In this post I'll share how to build an application for sending and tracking faxes, but if you have faxes to send and want to jump straight into using it, you can find all the source code on GitHub.

    Weapons of choice …

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  • By Phil Nash
    Track email statuses in Ruby on Rails with SendGrid Track email statuses in Ruby on Rails with SendGrid

    When your application sends emails it is useful to know what happens to those emails, like whether it has been delivered or opened. Or, sometimes more importantly, whether it bounced. The Twilio SendGrid email API doesn't just send emails, it can also send you events via webhook that tell you what happened to your emails.

    In this post we'll build a small application using Ruby on Rails to send emails and update their status based on the Twilio SendGrid event webhooks.

    What you'll need

    In order to build this application along with this post, you will need:

    If you have all of that, then you're ready to get building.

    Preparing the example application

    I …

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  • By Phil Nash
    Build a Video Chat with React Hooks Build a Video Chat with React Hooks

    We've seen a video chat built in React on this blog before but since then, in version 16.8, React released Hooks. Hooks let you use state or other React features inside functional components instead of writing a class component.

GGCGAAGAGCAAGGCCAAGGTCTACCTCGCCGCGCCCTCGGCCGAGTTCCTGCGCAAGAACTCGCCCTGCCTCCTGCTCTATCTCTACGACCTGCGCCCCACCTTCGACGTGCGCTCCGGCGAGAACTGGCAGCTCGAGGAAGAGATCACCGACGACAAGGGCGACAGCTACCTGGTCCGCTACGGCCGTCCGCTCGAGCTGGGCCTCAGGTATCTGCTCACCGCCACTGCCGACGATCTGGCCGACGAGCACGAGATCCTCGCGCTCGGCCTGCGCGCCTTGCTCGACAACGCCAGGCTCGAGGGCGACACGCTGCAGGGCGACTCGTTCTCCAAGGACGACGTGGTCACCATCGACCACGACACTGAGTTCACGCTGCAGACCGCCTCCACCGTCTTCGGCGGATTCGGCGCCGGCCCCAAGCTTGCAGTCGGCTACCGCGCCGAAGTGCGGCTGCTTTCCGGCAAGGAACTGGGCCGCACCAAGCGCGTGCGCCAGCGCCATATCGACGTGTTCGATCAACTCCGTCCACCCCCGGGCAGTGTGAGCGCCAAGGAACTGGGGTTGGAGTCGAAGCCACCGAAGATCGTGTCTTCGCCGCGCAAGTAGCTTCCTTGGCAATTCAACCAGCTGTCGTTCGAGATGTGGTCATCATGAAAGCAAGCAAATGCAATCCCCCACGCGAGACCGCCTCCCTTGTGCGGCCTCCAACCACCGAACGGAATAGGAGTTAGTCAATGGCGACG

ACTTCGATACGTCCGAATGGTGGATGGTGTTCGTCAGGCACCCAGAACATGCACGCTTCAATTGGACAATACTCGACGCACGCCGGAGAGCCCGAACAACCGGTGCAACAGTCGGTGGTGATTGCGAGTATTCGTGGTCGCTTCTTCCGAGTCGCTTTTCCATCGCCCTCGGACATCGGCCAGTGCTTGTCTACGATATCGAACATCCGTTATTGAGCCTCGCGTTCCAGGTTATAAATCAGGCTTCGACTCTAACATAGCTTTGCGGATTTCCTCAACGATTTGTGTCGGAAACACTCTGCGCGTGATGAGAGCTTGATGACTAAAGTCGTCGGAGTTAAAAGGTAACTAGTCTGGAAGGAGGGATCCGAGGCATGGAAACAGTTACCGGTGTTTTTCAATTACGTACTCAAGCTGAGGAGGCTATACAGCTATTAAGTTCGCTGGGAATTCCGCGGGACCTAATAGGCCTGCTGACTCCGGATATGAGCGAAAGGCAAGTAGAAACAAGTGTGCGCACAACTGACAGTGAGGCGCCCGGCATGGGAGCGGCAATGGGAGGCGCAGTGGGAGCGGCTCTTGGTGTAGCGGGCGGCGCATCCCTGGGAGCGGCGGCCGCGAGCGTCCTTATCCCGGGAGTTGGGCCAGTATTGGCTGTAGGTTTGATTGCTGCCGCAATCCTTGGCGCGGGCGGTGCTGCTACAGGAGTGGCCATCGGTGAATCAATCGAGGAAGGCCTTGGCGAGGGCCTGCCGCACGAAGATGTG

In this post we are going to build a video chat application using Twilio Video and React with only functional components, using the useState, useCallback, useEffect and useRef hooks.

    What you'll need

    To build this video chat application you will need the following:

    Once you've got all that, we can prepare our development environment.

    Getting started

    So we can get straight to the React application, we can start with the React and Express starter app I created. Download or clone the starter app's "twilio" branch, change into the new directory and …

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  • By Phil Nash
    Text to speech in the browser with the Web Speech API speech-synth-header.png

    The Web Speech API has two functions, speech synthesis, otherwise known as text to speech, and speech recognition. With the SpeechSynthesis API we can command the browser to read out any text in a number of different voices.